papers & articles

Naming in Brand Strategy


In her famous soliloquy, Juliet of Shakespeare’s “Romeo and Juliet” asks, “What’s in a name? That which we call a rose/By any other name would smell as sweet.” However, try as they might, these two star-crossed lovers could never get beyond the familiar meanings attached to their names. The long-established significance behind both last names could not be conquered and exist harmoniously on this earthly world. Arguably the most famous quote in the play, Juliet’s statement turns out to be proven false: names carry with them more firmly fixed connotations than she realizes.

Developing brands can gain a lot from the harsh lesson learned by Romeo and Juliet. When considering different brands, we put a lot of value and connect many different characteristics to the image of a brand that all stem from the name. When we hear the name “Starbucks”, for example, images of fair-trade products are immediately conjured in our mind. Character associations are quickly attached to the name as well, such as trendy and the “anti-indie”. The name alone didn’t create the essence of Starbucks, but when the brand was being created the name needed to be able to hold further implications as the brand grew. The brand’s name unites the different aspects of the product as a whole, creating a complete package. When the name, product, packaging, and history all complement one another you’ve created strong brand essence. After all the work that goes into creating a brand-- production, marketing strategy, advertising, design, brand positioning, and brand strategy-- the naming should be less time-consuming in comparison. However, a company needs to think long-term. The naming of a product needs to characterize the product, as well as have the flexibility to incorporate new sub-brands so that the company can continue to grow. The naming process also needs to convert to packaging well. Multiple factors must be considered in naming if you want to create a brand with essence and sophistication that will continue to grow through the generations.

Naming sounds simple, but common names usually yield unfavorable results. One method is to choose a name that simply describes the product or product’s service. For a product such as a house detergent this strategy could work, but when you’re striving for cultural longevity it will benefit your brand greatly to be a little more creative. A brand that aims for a more in-depth, emotional connection with its client needs to consider different factors when choosing a name. FORMA Cultural Branding takes into account elements such as cultural myths, history, and phonetics when choosing a relevant brand name. A company can utilize different brand strategies depending on a product’s target market and the history (or creation thereof) of the brand. By choosing a name that encompasses the essence of the brand, the company is more likely to come up with an original name.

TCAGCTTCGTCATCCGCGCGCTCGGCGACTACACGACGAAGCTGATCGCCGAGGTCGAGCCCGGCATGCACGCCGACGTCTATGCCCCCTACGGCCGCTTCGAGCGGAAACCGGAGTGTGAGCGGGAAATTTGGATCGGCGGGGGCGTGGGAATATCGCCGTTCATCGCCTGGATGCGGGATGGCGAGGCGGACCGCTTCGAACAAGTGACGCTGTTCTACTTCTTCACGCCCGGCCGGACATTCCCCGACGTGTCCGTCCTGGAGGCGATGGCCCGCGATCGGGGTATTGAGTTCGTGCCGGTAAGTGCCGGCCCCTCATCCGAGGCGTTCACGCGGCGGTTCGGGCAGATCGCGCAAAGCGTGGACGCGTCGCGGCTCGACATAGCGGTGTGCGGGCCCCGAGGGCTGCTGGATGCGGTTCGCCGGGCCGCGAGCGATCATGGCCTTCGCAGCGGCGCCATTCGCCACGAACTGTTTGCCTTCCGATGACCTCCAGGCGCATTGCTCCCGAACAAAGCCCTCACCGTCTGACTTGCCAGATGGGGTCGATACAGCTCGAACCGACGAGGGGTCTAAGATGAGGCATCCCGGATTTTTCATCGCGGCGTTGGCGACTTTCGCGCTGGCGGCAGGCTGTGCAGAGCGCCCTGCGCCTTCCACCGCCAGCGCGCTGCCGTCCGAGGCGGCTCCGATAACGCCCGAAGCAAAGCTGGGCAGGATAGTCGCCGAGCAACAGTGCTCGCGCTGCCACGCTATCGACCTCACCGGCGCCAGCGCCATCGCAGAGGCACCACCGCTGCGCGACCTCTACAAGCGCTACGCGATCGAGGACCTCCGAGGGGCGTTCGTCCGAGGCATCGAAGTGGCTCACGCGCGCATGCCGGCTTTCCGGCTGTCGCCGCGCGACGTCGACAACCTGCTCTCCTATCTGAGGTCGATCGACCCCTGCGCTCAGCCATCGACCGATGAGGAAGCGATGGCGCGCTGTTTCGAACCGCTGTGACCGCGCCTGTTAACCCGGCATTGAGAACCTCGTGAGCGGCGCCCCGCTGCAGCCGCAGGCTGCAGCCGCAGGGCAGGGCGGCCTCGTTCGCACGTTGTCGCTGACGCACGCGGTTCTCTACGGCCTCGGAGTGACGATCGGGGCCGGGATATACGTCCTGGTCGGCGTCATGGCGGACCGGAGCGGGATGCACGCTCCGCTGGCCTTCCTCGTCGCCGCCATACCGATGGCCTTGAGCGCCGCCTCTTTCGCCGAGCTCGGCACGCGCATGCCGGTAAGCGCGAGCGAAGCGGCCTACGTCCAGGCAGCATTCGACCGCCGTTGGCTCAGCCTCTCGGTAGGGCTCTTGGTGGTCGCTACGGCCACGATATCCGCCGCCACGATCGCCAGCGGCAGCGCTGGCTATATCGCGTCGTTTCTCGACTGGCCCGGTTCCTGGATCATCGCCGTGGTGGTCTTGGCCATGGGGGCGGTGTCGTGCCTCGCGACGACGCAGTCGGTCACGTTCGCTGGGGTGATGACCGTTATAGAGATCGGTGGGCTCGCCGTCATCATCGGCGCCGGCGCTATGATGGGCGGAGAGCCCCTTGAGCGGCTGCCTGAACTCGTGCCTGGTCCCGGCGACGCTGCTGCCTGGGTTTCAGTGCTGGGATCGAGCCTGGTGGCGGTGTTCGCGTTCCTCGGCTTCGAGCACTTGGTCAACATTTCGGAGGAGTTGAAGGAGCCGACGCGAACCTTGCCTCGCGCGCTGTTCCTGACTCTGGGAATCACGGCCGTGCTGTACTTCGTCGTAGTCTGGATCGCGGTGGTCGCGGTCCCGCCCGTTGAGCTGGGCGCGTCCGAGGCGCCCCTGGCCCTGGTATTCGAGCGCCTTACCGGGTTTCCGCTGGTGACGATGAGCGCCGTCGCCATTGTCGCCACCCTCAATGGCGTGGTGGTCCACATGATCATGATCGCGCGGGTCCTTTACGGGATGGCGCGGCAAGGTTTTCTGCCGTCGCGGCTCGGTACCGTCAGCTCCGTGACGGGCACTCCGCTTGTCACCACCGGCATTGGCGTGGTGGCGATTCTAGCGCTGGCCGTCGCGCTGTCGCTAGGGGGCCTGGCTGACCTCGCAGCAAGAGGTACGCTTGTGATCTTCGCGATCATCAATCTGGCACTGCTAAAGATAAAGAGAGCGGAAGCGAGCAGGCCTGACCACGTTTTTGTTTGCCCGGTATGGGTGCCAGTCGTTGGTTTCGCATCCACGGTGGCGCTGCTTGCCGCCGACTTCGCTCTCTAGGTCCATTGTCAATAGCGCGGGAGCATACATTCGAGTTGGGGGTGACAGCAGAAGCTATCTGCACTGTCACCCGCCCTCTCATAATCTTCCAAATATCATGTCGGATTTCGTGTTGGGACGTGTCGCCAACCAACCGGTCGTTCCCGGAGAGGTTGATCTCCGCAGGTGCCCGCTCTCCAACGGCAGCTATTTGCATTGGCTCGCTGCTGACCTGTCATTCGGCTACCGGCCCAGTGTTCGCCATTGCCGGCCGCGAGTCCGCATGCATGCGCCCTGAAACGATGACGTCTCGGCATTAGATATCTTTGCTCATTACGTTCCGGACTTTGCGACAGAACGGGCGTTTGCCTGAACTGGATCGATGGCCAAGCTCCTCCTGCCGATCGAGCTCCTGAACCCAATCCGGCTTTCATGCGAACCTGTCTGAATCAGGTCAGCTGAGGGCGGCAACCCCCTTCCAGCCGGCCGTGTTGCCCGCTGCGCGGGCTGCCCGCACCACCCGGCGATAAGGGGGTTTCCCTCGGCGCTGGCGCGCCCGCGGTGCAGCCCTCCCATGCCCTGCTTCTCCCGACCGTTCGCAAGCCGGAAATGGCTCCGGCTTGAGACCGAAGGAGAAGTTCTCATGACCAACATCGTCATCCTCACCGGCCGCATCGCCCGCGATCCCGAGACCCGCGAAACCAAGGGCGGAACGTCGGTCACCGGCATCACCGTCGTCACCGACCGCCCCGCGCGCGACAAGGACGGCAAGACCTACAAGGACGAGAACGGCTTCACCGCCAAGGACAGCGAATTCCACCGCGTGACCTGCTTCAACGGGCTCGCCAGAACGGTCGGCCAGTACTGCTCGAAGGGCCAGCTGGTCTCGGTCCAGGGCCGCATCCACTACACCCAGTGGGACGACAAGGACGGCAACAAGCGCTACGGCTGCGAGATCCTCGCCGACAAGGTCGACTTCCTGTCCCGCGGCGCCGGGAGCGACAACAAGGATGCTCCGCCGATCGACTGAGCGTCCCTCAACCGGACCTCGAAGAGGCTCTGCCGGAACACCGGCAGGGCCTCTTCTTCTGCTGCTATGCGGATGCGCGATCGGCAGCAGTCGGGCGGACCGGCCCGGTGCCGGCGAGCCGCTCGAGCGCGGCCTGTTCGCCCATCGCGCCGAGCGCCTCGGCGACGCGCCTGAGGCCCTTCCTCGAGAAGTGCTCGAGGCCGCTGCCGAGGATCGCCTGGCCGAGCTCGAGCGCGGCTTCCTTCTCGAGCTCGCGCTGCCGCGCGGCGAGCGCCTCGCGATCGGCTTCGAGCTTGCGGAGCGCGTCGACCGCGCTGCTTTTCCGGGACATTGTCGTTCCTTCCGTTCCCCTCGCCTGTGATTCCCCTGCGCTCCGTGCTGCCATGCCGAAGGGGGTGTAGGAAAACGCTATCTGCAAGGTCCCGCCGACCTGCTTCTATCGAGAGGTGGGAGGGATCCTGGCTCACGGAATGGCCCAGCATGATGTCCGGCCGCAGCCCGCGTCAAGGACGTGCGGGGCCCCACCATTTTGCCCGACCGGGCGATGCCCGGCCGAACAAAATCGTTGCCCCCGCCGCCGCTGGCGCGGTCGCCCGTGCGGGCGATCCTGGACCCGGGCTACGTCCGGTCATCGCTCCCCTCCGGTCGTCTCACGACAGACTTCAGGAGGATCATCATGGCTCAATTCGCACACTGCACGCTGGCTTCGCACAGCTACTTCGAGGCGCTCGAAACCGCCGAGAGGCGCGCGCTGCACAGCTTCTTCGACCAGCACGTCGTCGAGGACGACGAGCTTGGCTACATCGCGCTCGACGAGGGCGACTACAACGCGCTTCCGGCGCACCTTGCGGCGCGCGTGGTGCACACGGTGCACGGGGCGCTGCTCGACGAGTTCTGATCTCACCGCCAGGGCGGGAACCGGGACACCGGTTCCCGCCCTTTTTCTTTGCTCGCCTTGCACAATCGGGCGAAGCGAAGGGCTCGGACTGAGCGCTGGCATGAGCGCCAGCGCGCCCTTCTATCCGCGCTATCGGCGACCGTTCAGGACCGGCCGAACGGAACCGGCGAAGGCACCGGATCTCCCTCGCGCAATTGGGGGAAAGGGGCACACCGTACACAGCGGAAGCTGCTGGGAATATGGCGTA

However, there are specific cases where naming a brand can be particularly complicated. One challenge FORMA Cultural Branding has encountered is naming wines, more specifically Malbecs. At FORMA we’ve worked with bodegas such as Luigi Bosca, Pulenta Estate, Catena Zapata, and The Vines of Mendoza among others. Current circumstances have made the naming process difficult because of the rising popularity of Malbecs from Mendoza. Although the grape originated in Cahors, France, the varietal has established a reputation in Argentina’s Mendoza region. As the New York Times explains: the Malbec has acquired a national Argentine identity that matches other common cultural associations such as Evita Perón, gauchos and Argentine beef.

A more popular product means more consumers, right? However, for FORMA Cultural Branding and our bodega clients, the Malbec poses a challenge: in a sea of consistently affordable and drinkable red wines all within the price range of USD 14-20, how does a brand distinguish itself from the rest? The answer lies within the story created around the product, the package, and ultimately how the client relates to the product; all factors that need to be expressed by the name. FORMA creates solutions for vineyards struggling with the issue of how to create a brand that stands out from the crowd.

For the most part, the client’s first impression is aesthetic features (name and packaging), and what’s actually in the bottle is secondary. Marketing a product made in Latin America, but whose majority target audience will be in the U.S., poses an entirely different set of questions. Should the name be in Spanish or English? If it’s in Spanish, is it pronounceable by a non-Spanish speaker? What does the Spanish word sound like when pronounced by that person? How does a brand transmit the cultural significance behind the name on the bottle? For inspiration FORMA has explored themes such as classic Argentine authors like Jorge Luis Borges, gaucho folklore, nature, and the importance of family and unity. The memorable experience you acquire by being part of a brand and the words used to express these ideas need to be transmitted by the name.

As Carol L. Bernick, the Chairman of Alberto-Culver Company, strongly attests, “If your brand name is distinctive and memorable, it can and will make the difference in winning at the shelf. It can and will make a major contribution to the longevity of the overall concept. It can and will make your advertising dollars work harder, and it will create more attention and provide more value to your consumer.” The name is one of the most important parts of the brand because it is the first impression the consumer encounters, consciously or not. Naming is one of many ways FORMA helps their clients with brand strategy and ensure the success of a company, service and product.

Carol L. Bernick. “Finding the Right Brand Name,” in Kellogg on Branding. Edited by Alice M. Tybout and Tim Calkins (New Jersey: John Wiley & Sons, Inc., 2005) p. 289